select: a ternary operator with two operands, which have the same type as each other, plus a boolean (i32) condition.
selectreturns the first operand if the condition operand is non-zero, or the second otherwise.
unreachable: An instruction which always traps. It is intended to be used for example after calls to functions which are known by the producer not to return. This trap is intended to be impossible for user code to catch or handle, even in the future when it may be possible to handle some other kinds of traps or exceptions.
A module binary must be validated before it is compiled. Validation ensures that the module is well-defined and that its code cannot exhibit any undefined behavior. In particular, along with some runtime checks, this ensures that no program can access or corrupt memory it does not own.
Validation of code is mostly defined in terms of type-checking the use of the operand stack.
It sequentially checks for each instruction that the expected operands can be popped from the stack and tracks which new operands are pushed onto it. At the start of a function the stack is empty; at its end it must match the return type of the function. In addition, instructions inside a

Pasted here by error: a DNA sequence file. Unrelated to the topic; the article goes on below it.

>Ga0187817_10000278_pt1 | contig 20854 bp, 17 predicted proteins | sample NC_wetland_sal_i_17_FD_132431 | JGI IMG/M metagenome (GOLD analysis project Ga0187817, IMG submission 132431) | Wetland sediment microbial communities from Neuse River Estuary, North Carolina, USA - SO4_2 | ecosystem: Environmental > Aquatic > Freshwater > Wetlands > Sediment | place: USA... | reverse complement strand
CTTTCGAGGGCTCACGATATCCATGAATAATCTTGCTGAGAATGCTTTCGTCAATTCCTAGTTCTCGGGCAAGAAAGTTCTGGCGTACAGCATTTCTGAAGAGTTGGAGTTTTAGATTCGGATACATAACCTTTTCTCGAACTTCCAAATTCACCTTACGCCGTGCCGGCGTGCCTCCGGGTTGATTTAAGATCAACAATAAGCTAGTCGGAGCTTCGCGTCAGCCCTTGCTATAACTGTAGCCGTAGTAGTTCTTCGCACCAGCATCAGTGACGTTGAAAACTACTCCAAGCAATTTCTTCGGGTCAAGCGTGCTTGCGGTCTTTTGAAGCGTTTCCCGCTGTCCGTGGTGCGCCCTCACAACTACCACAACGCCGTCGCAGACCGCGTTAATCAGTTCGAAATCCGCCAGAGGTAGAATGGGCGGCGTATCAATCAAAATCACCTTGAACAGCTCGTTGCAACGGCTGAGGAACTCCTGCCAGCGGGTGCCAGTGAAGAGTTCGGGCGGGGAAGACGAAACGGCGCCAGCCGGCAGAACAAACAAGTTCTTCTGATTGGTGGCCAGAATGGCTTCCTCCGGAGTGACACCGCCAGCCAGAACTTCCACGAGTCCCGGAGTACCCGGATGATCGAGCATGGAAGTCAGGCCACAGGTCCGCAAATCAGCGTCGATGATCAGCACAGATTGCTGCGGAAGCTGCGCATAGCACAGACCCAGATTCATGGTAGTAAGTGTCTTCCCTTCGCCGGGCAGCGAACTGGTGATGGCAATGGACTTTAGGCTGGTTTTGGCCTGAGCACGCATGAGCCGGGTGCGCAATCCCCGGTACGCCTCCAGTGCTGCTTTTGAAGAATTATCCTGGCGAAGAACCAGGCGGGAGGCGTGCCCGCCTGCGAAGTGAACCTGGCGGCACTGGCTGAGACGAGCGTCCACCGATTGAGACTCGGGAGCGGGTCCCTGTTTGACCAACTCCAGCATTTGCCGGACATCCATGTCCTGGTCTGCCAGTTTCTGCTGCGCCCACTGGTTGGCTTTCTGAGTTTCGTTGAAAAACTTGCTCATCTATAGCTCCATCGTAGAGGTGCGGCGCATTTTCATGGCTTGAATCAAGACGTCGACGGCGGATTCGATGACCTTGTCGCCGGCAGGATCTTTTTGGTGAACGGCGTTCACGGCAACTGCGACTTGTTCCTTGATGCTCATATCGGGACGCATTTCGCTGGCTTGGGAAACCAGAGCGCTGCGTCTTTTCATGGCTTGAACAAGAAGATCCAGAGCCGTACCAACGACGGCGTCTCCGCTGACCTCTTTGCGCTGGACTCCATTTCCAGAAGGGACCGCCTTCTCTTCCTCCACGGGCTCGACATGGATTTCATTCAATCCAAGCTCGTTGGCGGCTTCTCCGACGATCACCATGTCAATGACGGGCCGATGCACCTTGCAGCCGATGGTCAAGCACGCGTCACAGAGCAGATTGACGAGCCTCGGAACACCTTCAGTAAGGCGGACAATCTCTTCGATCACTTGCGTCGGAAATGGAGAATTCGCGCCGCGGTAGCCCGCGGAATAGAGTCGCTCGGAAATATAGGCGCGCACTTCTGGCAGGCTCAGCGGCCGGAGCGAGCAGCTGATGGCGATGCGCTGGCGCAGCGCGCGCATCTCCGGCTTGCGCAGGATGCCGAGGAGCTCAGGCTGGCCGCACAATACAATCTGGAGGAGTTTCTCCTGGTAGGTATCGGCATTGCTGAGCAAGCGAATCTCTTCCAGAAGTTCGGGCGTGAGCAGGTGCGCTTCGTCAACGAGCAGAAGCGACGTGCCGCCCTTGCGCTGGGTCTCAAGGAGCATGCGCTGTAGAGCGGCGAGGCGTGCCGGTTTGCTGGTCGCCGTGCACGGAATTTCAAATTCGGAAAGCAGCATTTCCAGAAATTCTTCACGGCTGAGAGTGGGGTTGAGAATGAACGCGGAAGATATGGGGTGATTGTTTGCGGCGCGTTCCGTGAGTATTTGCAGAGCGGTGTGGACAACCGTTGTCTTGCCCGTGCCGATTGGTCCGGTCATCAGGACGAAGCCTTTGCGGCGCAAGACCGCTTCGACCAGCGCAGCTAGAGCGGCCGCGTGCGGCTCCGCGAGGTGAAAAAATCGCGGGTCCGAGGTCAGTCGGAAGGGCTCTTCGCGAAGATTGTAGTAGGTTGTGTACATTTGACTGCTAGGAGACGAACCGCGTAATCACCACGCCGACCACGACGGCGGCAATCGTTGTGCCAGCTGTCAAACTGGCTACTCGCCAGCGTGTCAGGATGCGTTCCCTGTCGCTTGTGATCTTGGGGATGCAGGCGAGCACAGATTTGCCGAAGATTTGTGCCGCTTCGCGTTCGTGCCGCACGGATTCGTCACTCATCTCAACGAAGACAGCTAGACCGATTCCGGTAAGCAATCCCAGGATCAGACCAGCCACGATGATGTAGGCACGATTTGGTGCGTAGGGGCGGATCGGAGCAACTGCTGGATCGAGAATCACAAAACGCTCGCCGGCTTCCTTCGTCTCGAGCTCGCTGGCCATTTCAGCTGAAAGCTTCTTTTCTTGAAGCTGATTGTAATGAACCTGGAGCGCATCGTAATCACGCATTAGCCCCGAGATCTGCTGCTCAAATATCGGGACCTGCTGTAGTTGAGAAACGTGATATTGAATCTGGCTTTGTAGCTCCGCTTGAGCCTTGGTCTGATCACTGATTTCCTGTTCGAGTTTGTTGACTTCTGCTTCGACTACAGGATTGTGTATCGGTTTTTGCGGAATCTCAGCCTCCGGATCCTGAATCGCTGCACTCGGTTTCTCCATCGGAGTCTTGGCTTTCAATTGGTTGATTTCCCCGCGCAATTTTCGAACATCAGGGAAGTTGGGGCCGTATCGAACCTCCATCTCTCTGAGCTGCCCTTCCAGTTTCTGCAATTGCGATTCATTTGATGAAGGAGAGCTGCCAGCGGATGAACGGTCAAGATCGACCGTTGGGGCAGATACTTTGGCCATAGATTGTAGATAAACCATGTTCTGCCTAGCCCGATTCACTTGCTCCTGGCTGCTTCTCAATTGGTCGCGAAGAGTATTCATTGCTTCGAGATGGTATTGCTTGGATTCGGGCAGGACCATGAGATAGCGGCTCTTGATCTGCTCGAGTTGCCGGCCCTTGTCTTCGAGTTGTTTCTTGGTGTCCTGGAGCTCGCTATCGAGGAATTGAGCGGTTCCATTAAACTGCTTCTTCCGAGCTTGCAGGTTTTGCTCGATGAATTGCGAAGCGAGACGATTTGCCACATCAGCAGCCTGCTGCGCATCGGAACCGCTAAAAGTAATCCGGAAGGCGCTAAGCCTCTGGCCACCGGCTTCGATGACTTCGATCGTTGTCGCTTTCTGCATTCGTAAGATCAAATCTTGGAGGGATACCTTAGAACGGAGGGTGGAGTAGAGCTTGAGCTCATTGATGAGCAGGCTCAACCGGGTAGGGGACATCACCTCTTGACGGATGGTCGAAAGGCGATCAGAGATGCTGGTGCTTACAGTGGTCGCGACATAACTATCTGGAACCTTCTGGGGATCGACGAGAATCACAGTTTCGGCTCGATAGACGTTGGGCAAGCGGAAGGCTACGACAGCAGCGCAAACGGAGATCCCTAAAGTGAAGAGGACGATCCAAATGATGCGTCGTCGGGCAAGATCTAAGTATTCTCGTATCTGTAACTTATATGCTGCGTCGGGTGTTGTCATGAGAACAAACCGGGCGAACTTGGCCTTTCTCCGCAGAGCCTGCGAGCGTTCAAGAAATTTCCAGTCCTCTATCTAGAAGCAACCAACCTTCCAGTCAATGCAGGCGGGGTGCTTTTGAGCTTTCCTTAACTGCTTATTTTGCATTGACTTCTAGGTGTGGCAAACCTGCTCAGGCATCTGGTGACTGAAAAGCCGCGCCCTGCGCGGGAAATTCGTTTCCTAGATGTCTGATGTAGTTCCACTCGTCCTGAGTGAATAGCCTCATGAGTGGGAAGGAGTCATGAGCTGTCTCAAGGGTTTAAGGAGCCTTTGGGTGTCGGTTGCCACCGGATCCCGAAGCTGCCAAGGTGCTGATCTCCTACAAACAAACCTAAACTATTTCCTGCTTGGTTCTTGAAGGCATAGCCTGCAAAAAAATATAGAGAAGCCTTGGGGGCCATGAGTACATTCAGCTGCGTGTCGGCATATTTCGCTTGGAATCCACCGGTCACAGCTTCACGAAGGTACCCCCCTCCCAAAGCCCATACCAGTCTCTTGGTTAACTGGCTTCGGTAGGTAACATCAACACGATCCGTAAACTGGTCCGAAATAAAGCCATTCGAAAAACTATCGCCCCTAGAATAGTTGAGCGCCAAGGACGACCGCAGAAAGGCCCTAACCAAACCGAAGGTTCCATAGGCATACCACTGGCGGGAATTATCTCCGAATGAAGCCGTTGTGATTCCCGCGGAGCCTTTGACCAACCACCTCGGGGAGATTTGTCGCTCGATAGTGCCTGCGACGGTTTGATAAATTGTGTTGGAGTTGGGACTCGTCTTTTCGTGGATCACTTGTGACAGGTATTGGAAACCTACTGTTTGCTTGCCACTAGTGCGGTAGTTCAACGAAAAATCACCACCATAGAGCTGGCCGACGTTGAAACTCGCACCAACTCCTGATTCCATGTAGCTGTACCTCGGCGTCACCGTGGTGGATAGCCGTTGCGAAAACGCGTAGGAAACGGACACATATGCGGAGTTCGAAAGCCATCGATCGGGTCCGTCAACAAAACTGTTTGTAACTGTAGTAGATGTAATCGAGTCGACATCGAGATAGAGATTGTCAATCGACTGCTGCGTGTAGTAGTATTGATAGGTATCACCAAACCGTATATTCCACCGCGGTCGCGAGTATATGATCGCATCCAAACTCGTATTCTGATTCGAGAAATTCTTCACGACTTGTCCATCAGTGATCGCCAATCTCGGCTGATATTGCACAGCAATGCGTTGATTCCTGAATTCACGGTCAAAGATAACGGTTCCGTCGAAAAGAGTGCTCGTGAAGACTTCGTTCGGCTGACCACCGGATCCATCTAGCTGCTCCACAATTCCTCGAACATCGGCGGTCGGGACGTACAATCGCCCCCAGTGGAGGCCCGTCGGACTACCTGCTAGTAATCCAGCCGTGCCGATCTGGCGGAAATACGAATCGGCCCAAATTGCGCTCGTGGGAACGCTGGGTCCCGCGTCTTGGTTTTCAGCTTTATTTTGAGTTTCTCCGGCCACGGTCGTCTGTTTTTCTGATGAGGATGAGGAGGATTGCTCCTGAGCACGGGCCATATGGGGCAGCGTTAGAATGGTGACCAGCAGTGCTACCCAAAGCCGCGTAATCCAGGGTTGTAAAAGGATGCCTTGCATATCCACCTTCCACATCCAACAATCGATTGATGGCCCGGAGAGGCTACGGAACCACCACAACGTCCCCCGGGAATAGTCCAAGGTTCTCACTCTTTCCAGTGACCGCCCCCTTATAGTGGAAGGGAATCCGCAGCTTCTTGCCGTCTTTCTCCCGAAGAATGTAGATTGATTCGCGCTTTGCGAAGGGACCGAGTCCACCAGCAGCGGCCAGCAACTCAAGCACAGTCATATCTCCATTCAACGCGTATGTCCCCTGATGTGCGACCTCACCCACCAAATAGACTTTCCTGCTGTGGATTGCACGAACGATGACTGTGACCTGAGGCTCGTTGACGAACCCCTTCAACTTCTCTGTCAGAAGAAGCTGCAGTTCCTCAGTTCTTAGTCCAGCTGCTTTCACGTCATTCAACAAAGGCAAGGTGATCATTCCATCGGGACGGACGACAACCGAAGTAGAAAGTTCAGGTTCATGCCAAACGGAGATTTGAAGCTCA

if) cannot consume operands pushed outside. At the end of the block the remaining inner operands must match the block signature.
A special case is unconditional control transfers (
unreachable), because execution never proceeds after them.
The stack after such an instruction is unconstrained, and thus said to be polymorphic.
The following instructions still must type-check,
but conceptually, values of any type can be popped off a polymorphic stack for the sake of checking consecutive instructions.
A polymorphic stack also matches any possible signature at the end of a block or function.
After the end of a block, the stack is determined by the block signature and the stack before the block.
The details of validation are currently defined by the spec interpreter.